Waatea News Update

News from Waatea 603 AM, Urban Maori radio, first with Maori news

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Location: Auckland, New Zealand

Tuesday, May 01, 2007

NUMA looking at fisheries education fund

The National Urban Maori Authority is looking at ways the money earmarked in the fisheries settlement for education and training can help its constitutents.

John Tamihere from West Auckland's Te Whanau o Waipareira says Te Putea Whakatupu Trust will eventually have a putea of $20 million.

Mr Tamihere says it's important the money, which was fought for by the urban authorities, go to Maori who may be cut off from their tribal affiliations.

“Census shows up to one in four Maori are non-aligned to any tribal group. And so this fund was out in place to try to support them. We’re endeavoring to brand that and get a range of scholarships out of all the tertiary facilities up and down the country going for Maori,” Mr Tamihere says.

The National Urban Maori Authority is growing, with the Nelson authority the latest to join.


Ngati Manawa claimant and Maori Council member Maanu Paul says the Government should not do settlements which breach Maori tikanga or traditions.

Ngati Manawa has claimed part of the Kaingaroa Forest which the Government intends to hand over as part of a settlement of Te Arawa land claims.

Mr Paul says cordial relationships with neighbouring iwi are the cornerstone of Maori life, and Te Arawa risks upsetting those relationships.

“Those Maori claimants like Te Arawa who have accepted a deed of settlement of other people’s lands for themselves ought to say to the Crown ‘we cannot abide with this. Remove other people’s properties out of the settlement and we’ll accept the settlement,’” Mr Paul says.

The Te Arawa settlement is held up while the High Court and the Waitangi Tribunal consider separate challenges to the process.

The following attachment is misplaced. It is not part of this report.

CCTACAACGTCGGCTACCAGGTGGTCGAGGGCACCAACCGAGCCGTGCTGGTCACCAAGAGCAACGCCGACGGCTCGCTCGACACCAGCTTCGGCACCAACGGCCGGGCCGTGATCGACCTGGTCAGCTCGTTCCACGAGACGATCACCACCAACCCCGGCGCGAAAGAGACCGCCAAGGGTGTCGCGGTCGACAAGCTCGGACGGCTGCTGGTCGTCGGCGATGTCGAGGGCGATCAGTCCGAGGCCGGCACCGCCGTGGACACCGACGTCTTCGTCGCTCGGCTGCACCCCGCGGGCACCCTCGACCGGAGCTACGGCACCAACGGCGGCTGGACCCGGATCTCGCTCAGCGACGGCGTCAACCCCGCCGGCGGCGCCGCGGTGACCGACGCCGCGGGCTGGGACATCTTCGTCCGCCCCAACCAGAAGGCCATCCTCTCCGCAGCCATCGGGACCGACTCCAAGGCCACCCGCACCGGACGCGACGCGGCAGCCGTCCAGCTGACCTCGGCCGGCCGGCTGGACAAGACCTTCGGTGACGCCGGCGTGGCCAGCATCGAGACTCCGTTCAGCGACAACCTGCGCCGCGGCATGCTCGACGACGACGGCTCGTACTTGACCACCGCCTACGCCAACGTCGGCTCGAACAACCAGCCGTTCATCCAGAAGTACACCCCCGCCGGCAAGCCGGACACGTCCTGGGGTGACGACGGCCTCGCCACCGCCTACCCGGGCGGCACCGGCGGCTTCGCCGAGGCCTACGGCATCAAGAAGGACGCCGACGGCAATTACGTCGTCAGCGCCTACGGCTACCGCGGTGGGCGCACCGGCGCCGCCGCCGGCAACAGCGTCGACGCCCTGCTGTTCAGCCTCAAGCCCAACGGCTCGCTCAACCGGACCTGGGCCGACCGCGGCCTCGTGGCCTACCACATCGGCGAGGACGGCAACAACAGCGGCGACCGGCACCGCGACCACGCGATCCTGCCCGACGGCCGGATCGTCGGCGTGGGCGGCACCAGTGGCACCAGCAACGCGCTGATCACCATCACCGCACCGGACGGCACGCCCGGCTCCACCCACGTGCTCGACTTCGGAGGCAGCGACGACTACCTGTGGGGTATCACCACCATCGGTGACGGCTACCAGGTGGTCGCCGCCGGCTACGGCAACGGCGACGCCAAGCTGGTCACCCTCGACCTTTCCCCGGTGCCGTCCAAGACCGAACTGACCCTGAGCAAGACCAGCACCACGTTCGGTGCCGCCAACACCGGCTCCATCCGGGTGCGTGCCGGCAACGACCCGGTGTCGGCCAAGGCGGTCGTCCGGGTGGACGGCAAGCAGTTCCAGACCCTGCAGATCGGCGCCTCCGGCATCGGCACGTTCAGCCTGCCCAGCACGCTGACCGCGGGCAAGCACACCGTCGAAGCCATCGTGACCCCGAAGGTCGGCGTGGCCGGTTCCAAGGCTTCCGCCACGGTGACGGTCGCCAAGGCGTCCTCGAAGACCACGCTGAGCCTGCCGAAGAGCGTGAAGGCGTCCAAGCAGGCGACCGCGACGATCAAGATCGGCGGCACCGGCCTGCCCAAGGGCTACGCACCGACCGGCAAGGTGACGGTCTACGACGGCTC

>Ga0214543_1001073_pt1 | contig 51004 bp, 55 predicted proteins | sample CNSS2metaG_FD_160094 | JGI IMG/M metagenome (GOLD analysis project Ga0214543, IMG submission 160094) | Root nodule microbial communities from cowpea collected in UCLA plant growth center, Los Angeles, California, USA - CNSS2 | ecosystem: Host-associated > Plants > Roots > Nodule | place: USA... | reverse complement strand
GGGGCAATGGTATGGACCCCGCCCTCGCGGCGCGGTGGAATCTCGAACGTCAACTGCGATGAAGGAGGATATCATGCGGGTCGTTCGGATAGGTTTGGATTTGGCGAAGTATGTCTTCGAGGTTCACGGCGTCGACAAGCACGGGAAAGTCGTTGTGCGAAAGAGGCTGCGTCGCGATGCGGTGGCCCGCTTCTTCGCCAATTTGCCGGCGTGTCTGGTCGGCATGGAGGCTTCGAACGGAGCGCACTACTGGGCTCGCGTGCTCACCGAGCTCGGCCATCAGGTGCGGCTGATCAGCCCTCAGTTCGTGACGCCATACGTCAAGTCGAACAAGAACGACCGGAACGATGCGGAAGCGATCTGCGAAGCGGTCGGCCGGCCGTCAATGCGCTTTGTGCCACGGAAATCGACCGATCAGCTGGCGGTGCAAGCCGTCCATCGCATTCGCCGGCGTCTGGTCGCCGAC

Maori actor Rena Owen says she had to draw on her own childhood experiences for her latest role as a Tuhoe kuia.

Owen plays the lead role of Puhi in Children of the Rain, a sequel by director Vincent Ward to his breakthrough 1981 documentary In Spring One Plants Alone.

The original film followed Puhi as she talked about the hardships endured through three marriages, the loss of tamariki and the challenges of caring for a schizophrenic son, who she believed was under a maketu or curse.

Owen says she jumped at the chance to play the kuia at age 50 and 80.

"One of the only reasons I think I could portray this wahine was because I did grow up in the sticks, under the shadow of my grandmother, so when I watched this documentary I could identify this woman,” Owen says.

Children of the Rain is due for release towards the end of the year.


The minister in charge of Child Youth and Family Services says she's satisfied with the numbers of social workers achieving full registration.

National's Anne Tolley has challenged the fact only a third of CYF social workers are registered with the Social Workers Registration Board.

But Ruth Dyson says that's good progress, given that the board has been going for just over two years and staff must take time out from their existing work to be assessed.

Ms Dyson says New Zealand social workers face major challenges and need specialised skills because of the number of Maori families they deal with.

“We know that more Maori families are in low income situations. Their traditional family support is no longer available, they have some inter-generational unemployment issues, often live in rural, isolated communities. For social work support of those families, it obviously needs more specialised skills,” she says.

Ms Dyson says Child Youth and Family remains committed to having all its social workers go through the registration process.


The sport of handball is picking up a strong following among Maori.

Des Ratima from Handball New Zealand says Maori women dominate the top women's teams, while many of the top male players are expatriates from Europe.

Mr Ratima says Maori also dominate the administration of the sport, and they're trying to generate wider interest.

“It's been in Maori control since its inception in this country. Like touch and like tag, which has taken off among Pacific Island and Maori rangatahi, handball has that same potential,” Mr Ratima says.

The national handball championships will run this month at Auckland's Waitaakere Stadium.


Once Were Warriors star Rena Owen says being in the exotic ethnic class can be a disadvantage in Hollywood.

Owen has kept busy with supporting roles in Tinseltown since her 1995 breakthrough, but has to come back to this part of the world for lead roles.

She says roles for brown women in mainstream movies are limited in mainstream movies.

Owen fears it could count against Whale Rider star star Keisha Castle Hughes, if she tries to follow in the footsteps of another teenage Kiwi actress, Anna Paquin.

“Now that girl went on from movie to movie to movie to movie, whereas with Keisha, the opportunities have been more limited, and you’ve got to say why, what’s the difference. And the difference really is the visual thing, inn terms of skin colouring and she’s like me, she’s always going to be in the exotic ethnic class,” she says.

Owen is currently working on a Vincent Ward film, The Rain of the Children.


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